It’s common knowledge that Big Pharma giants are rarely served with the hammer of justice. On Tuesday, the OxyContin pushers of Purdue Pharma were forced to pay a $270 million settlement after it was taken to court for deceptive practice “fueling the opioid epidemic”, according to the state attorney general of Oklahoma — showing us that it’s certainly possible to hold corporations accountable for their marketplace immorality.
As reported by NBC News, the deal was reached in secret roughly two months before a scheduled televised trial in Oklahoma was set to take place. The charge against the pharmaceutical corporation was deceptive marketing, based on the routine sales of narcotics to physicians on the assurance of the prescription painkiller being “rarely addictive”. At the same time, unveiled court documents reveal the company considered selling anti-addiction drugs to “an attractive market” of users addicted to their own narcotic brands.
Further explained by The Washington Post, the Purdue company itself will contribute $195 million towards the centers directly, alongside another $140 million divided unevenly between developing their own treatment drugs, compensation for Oklahoma’s struggling cities and the litigation costs of the trial itself, meanwhile, the Sackler family — the company owners — will pay $75 million of their personal earnings to the centers over the next five years. It seems justice even reached the very top of the corporate ladder this week.
“Instead of continuing on in court for many, many years, we have a settlement with a significant amount of money, to be used immediately,” Gary Mendell, founder of the anti-addiction group Shatterproof told The Post. “To spare other families from having to bury a child, today was a very good day.” His statement was joined by Nicolas Terry, a law professor at Indiana University, who declared: “This is the starting gun. This is the beginning of the endgame.”
Purdue joins dozens of other drug companies in the 1,600 pending lawsuits filed by cities, counties, states and native tribes across America. This is officially the first case to settle based on their actions throughout the opioid crisis. The terms of the settlement dictate all proceeds are reinvested in new research, education and treatment centers from Oklahoma State University. While it’s unclear how those particular cases will resolve, Purdue’s recent surrender does indicate a possible trend of overdue accountability.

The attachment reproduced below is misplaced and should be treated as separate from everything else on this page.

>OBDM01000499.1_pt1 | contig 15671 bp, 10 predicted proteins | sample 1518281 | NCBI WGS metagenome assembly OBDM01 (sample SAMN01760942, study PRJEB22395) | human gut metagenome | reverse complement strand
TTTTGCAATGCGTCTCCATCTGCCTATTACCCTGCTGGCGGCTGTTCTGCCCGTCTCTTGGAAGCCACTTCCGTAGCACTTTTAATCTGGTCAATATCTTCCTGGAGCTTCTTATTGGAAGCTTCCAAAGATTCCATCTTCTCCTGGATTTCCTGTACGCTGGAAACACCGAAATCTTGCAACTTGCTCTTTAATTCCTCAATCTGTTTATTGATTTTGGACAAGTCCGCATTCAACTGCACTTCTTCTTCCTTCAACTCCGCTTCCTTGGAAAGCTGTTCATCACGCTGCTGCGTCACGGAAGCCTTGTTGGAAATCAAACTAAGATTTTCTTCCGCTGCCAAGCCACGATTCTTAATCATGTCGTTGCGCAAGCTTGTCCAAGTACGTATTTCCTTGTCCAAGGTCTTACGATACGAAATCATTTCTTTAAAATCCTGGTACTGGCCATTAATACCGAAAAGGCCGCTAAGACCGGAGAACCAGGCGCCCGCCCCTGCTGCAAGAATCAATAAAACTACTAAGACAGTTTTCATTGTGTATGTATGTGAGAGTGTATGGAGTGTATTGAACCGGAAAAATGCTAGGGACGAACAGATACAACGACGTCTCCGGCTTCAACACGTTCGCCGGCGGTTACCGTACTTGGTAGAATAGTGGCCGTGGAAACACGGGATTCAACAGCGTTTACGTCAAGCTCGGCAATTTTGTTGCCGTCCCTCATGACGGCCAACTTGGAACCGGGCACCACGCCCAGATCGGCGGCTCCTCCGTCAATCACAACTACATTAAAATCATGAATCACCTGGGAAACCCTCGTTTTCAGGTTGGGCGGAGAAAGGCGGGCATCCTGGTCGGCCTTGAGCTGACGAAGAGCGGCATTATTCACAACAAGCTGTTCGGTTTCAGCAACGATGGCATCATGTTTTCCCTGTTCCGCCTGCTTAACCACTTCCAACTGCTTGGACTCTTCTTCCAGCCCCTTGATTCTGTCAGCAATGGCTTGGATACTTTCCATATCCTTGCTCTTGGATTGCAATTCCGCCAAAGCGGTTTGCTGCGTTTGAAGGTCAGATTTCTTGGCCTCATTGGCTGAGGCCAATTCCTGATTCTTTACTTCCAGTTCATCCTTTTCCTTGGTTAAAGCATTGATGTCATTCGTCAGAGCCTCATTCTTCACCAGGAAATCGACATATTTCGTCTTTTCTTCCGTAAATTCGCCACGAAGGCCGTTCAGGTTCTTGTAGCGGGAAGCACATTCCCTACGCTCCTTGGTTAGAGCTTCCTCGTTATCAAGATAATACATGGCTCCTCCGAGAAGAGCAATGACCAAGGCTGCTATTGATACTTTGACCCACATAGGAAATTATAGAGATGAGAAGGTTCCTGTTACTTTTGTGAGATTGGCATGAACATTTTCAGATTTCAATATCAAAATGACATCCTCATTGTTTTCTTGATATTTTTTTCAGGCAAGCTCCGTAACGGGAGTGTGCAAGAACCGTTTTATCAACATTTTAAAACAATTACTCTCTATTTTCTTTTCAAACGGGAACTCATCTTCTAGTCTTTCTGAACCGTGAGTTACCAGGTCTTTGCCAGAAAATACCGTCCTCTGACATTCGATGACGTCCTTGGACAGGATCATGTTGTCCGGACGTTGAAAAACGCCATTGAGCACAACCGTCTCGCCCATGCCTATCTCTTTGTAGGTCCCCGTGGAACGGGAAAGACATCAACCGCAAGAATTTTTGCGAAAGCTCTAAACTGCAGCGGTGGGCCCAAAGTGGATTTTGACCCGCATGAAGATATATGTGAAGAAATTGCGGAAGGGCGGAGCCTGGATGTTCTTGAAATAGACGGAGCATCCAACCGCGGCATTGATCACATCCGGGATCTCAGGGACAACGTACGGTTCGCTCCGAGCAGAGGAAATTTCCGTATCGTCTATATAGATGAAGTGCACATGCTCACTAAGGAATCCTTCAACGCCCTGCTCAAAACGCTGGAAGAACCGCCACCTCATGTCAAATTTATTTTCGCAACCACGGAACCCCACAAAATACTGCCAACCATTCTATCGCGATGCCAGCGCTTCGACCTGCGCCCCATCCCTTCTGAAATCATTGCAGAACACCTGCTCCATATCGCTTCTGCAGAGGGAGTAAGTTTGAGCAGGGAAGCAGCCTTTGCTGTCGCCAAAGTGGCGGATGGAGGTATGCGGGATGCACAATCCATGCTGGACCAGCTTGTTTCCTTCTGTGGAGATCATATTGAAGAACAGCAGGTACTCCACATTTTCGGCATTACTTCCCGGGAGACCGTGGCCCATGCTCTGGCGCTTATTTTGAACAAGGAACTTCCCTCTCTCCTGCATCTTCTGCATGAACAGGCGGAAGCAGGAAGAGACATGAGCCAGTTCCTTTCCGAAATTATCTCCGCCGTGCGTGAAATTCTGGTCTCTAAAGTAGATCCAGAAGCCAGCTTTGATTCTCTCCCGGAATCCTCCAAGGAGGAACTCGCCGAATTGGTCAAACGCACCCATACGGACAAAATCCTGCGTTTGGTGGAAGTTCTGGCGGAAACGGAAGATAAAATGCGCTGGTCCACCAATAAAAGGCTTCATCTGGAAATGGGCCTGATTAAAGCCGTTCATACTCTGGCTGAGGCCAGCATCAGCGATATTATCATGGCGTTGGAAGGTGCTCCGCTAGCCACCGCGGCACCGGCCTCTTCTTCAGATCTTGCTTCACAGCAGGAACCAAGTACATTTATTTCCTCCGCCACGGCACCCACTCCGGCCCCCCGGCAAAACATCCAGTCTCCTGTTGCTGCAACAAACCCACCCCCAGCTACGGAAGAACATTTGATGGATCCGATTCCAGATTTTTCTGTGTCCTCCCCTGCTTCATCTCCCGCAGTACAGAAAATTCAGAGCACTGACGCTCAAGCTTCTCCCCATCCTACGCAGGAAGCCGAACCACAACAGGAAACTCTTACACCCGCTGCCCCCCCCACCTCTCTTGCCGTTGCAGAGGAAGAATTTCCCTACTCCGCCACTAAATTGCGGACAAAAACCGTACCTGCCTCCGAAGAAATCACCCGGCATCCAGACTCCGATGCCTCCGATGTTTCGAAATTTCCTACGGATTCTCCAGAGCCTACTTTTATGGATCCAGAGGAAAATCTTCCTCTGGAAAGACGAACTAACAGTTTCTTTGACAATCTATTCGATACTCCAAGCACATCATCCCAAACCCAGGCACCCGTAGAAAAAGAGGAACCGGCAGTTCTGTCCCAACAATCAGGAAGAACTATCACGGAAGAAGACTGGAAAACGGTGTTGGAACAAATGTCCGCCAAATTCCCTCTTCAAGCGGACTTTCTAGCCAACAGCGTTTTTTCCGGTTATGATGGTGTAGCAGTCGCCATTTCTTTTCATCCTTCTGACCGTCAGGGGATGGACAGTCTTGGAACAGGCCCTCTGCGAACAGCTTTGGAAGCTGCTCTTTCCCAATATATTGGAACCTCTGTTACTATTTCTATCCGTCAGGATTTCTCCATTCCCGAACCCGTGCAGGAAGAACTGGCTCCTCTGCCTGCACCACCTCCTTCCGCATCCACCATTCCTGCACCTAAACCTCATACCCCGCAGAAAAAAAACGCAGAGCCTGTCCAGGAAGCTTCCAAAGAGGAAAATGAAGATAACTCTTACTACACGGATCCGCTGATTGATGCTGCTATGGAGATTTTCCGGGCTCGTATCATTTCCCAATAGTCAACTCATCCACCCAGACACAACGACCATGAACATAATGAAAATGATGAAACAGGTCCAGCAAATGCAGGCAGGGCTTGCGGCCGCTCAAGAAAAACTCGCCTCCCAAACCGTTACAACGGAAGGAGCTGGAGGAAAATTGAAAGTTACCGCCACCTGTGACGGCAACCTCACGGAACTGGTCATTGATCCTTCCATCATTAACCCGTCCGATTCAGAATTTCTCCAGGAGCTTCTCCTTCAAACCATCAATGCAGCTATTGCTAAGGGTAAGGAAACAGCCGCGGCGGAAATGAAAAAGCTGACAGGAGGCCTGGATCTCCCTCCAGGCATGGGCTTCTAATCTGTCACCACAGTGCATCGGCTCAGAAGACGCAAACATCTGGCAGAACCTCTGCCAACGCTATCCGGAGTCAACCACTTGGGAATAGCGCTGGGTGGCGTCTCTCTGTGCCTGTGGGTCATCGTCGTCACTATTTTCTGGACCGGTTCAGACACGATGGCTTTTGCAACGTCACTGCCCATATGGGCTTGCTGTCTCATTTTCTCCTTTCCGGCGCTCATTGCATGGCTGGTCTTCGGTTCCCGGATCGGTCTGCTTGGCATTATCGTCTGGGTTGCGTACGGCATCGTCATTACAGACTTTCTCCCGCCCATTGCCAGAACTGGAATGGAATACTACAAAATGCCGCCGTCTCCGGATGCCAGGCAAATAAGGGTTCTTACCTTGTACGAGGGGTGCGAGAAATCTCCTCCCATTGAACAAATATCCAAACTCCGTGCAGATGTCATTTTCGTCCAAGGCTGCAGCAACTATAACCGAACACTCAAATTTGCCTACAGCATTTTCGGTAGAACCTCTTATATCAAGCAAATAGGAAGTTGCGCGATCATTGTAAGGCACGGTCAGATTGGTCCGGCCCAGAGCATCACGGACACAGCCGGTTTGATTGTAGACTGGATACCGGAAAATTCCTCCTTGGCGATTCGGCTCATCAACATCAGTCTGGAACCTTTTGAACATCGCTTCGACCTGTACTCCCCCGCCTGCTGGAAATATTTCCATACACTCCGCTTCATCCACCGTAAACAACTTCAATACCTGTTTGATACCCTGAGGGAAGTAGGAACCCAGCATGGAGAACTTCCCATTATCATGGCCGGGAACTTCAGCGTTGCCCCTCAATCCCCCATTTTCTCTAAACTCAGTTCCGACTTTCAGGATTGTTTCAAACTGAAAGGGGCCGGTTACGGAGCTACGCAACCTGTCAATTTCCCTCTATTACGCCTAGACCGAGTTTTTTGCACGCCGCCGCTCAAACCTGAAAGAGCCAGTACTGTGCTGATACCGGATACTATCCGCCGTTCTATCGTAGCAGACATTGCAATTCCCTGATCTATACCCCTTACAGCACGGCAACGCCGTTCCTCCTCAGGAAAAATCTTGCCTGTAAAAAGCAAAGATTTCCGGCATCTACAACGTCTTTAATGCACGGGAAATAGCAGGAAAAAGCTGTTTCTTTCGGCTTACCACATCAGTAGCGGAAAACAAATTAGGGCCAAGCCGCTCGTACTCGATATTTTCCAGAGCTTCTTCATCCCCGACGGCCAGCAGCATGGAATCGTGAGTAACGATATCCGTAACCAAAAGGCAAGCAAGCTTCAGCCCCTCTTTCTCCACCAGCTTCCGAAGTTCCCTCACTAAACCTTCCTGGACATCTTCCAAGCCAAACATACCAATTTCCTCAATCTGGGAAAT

Since the OxyContin brand was launched during the late-1990s — where advertisements featured satisfied customers who later turned into addicts and subsequently selling a product which posed dangers that were yet unknown — it’s easy to see how the crisis has established roots within America’s economy for decades. Since launch, the Center for Disease Control and Prevention (CDC) estimates that over 700,000 deaths within the US are from drug-related overdoses, most of which are caused by opioid products, and freely sold to customers without any for accountability.
A full history of the epidemic was perfectly highlighted by Vox, explaining the waves of opioid trends pushed by their manufacturers. Multiple studies have linked marketing for opioid painkillers to addiction and overdoses, alongside other sources establishing links between the supply of opioid painkillers to an increase in both sales and overdoses. This is particularly true throughout the second and third wave of the drug crisis once substances such as heroin, fentanyl and painkillers have conquered the illegal and legal markets — all to the mutual benefit of the customer, the dealer, and the drug manufacturers across America.